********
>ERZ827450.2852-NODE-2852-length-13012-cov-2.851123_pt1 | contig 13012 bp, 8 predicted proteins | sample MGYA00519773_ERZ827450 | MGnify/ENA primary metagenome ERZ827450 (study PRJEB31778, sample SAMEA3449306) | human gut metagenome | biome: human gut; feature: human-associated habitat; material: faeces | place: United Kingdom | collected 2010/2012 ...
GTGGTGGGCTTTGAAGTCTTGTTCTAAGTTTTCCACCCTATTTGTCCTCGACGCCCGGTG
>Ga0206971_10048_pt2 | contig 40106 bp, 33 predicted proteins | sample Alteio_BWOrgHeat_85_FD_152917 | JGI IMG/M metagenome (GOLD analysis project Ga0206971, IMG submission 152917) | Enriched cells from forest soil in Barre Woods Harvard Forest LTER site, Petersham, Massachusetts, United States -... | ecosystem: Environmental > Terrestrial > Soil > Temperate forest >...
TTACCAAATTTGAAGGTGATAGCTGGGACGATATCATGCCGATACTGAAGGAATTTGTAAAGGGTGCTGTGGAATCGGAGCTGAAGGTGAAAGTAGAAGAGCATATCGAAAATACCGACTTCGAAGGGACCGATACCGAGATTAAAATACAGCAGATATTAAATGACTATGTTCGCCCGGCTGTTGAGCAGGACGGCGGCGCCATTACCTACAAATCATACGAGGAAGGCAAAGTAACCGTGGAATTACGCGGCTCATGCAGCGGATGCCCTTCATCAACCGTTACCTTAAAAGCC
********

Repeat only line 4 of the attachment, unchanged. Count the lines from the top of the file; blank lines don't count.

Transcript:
TTACCAAATTTGAAGGTGATAGCTGGGACGATATCATGCCGATACTGAAGGAATTTGTAAAGGGTGCTGTGGAATCGGAGCTGAAGGTGAAAGTAGAAGAGCATATCGAAAATACCGACTTCGAAGGGACCGATACCGAGATTAAAATACAGCAGATATTAAATGACTATGTTCGCCCGGCTGTTGAGCAGGACGGCGGCGCCATTACCTACAAATCATACGAGGAAGGCAAAGTAACCGTGGAATTACGCGGCTCATGCAGCGGATGCCCTTCATCAACCGTTACCTTAAAAGCC